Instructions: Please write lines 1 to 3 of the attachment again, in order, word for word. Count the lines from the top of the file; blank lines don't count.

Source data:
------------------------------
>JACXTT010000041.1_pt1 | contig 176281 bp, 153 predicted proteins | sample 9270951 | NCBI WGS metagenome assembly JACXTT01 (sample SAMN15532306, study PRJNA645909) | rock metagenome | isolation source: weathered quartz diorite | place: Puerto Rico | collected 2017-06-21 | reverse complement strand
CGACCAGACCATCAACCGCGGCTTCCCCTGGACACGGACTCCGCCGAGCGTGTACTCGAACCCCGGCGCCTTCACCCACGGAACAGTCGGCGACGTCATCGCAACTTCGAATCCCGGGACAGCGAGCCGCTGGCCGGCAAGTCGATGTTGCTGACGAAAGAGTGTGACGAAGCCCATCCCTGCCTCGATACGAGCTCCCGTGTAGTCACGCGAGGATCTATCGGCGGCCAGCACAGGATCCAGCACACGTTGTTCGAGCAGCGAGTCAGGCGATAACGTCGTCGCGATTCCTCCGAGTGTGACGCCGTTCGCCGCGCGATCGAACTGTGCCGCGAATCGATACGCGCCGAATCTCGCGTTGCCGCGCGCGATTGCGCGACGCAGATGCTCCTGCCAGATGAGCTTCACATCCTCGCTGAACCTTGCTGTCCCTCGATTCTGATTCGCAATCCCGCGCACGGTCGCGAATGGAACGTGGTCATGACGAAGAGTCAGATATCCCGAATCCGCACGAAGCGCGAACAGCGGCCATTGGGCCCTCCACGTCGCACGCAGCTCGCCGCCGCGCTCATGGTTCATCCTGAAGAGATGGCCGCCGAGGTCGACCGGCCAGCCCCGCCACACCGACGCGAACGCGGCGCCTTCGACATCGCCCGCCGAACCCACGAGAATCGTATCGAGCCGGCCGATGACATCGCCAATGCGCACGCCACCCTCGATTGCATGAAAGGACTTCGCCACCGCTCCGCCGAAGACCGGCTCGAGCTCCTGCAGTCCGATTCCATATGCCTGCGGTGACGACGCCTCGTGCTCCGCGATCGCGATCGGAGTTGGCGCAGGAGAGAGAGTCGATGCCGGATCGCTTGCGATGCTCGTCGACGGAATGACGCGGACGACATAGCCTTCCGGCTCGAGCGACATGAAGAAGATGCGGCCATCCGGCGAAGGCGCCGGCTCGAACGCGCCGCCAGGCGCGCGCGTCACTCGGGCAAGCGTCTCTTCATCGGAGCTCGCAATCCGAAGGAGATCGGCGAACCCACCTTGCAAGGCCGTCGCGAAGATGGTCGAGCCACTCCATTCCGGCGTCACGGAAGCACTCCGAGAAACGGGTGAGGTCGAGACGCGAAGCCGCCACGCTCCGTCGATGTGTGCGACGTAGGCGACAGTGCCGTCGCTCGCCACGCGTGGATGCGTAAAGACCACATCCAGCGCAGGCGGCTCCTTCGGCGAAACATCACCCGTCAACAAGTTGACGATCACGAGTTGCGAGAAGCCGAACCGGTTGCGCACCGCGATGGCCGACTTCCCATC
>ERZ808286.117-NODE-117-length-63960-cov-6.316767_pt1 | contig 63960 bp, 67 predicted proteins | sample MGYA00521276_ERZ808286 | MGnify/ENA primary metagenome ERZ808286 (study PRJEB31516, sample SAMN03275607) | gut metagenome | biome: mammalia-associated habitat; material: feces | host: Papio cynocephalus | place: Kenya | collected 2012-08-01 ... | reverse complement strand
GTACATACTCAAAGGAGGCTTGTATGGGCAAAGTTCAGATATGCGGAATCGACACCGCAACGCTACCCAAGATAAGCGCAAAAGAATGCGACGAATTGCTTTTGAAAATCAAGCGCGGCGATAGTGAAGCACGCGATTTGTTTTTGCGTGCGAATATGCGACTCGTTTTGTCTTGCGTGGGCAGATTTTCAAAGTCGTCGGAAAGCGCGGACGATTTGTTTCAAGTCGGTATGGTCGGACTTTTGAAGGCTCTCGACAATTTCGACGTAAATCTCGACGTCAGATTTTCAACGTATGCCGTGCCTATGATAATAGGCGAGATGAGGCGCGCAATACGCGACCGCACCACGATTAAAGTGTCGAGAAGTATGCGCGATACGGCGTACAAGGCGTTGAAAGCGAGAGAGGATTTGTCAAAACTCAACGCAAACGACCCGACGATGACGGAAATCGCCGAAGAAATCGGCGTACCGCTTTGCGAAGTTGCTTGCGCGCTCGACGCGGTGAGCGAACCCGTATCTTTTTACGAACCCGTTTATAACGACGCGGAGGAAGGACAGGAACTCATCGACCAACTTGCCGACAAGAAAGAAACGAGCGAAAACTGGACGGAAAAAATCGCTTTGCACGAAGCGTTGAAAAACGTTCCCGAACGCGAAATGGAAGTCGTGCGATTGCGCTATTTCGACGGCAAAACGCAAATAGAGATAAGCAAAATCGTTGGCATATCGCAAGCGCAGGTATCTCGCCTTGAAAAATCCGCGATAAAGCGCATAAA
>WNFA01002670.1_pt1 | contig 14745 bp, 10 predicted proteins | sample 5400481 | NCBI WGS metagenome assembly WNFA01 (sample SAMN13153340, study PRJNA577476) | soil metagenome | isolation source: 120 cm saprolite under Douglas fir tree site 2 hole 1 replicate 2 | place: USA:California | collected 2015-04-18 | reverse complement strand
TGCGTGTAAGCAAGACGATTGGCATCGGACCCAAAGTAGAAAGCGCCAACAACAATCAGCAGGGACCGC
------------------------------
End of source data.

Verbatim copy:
>JACXTT010000041.1_pt1 | contig 176281 bp, 153 predicted proteins | sample 9270951 | NCBI WGS metagenome assembly JACXTT01 (sample SAMN15532306, study PRJNA645909) | rock metagenome | isolation source: weathered quartz diorite | place: Puerto Rico | collected 2017-06-21 | reverse complement strand
CGACCAGACCATCAACCGCGGCTTCCCCTGGACACGGACTCCGCCGAGCGTGTACTCGAACCCCGGCGCCTTCACCCACGGAACAGTCGGCGACGTCATCGCAACTTCGAATCCCGGGACAGCGAGCCGCTGGCCGGCAAGTCGATGTTGCTGACGAAAGAGTGTGACGAAGCCCATCCCTGCCTCGATACGAGCTCCCGTGTAGTCACGCGAGGATCTATCGGCGGCCAGCACAGGATCCAGCACACGTTGTTCGAGCAGCGAGTCAGGCGATAACGTCGTCGCGATTCCTCCGAGTGTGACGCCGTTCGCCGCGCGATCGAACTGTGCCGCGAATCGATACGCGCCGAATCTCGCGTTGCCGCGCGCGATTGCGCGACGCAGATGCTCCTGCCAGATGAGCTTCACATCCTCGCTGAACCTTGCTGTCCCTCGATTCTGATTCGCAATCCCGCGCACGGTCGCGAATGGAACGTGGTCATGACGAAGAGTCAGATATCCCGAATCCGCACGAAGCGCGAACAGCGGCCATTGGGCCCTCCACGTCGCACGCAGCTCGCCGCCGCGCTCATGGTTCATCCTGAAGAGATGGCCGCCGAGGTCGACCGGCCAGCCCCGCCACACCGACGCGAACGCGGCGCCTTCGACATCGCCCGCCGAACCCACGAGAATCGTATCGAGCCGGCCGATGACATCGCCAATGCGCACGCCACCCTCGATTGCATGAAAGGACTTCGCCACCGCTCCGCCGAAGACCGGCTCGAGCTCCTGCAGTCCGATTCCATATGCCTGCGGTGACGACGCCTCGTGCTCCGCGATCGCGATCGGAGTTGGCGCAGGAGAGAGAGTCGATGCCGGATCGCTTGCGATGCTCGTCGACGGAATGACGCGGACGACATAGCCTTCCGGCTCGAGCGACATGAAGAAGATGCGGCCATCCGGCGAAGGCGCCGGCTCGAACGCGCCGCCAGGCGCGCGCGTCACTCGGGCAAGCGTCTCTTCATCGGAGCTCGCAATCCGAAGGAGATCGGCGAACCCACCTTGCAAGGCCGTCGCGAAGATGGTCGAGCCACTCCATTCCGGCGTCACGGAAGCACTCCGAGAAACGGGTGAGGTCGAGACGCGAAGCCGCCACGCTCCGTCGATGTGTGCGACGTAGGCGACAGTGCCGTCGCTCGCCACGCGTGGATGCGTAAAGACCACATCCAGCGCAGGCGGCTCCTTCGGCGAAACATCACCCGTCAACAAGTTGACGATCACGAGTTGCGAGAAGCCGAACCGGTTGCGCACCGCGATGGCCGACTTCCCATC
>ERZ808286.117-NODE-117-length-63960-cov-6.316767_pt1 | contig 63960 bp, 67 predicted proteins | sample MGYA00521276_ERZ808286 | MGnify/ENA primary metagenome ERZ808286 (study PRJEB31516, sample SAMN03275607) | gut metagenome | biome: mammalia-associated habitat; material: feces | host: Papio cynocephalus | place: Kenya | collected 2012-08-01 ... | reverse complement strand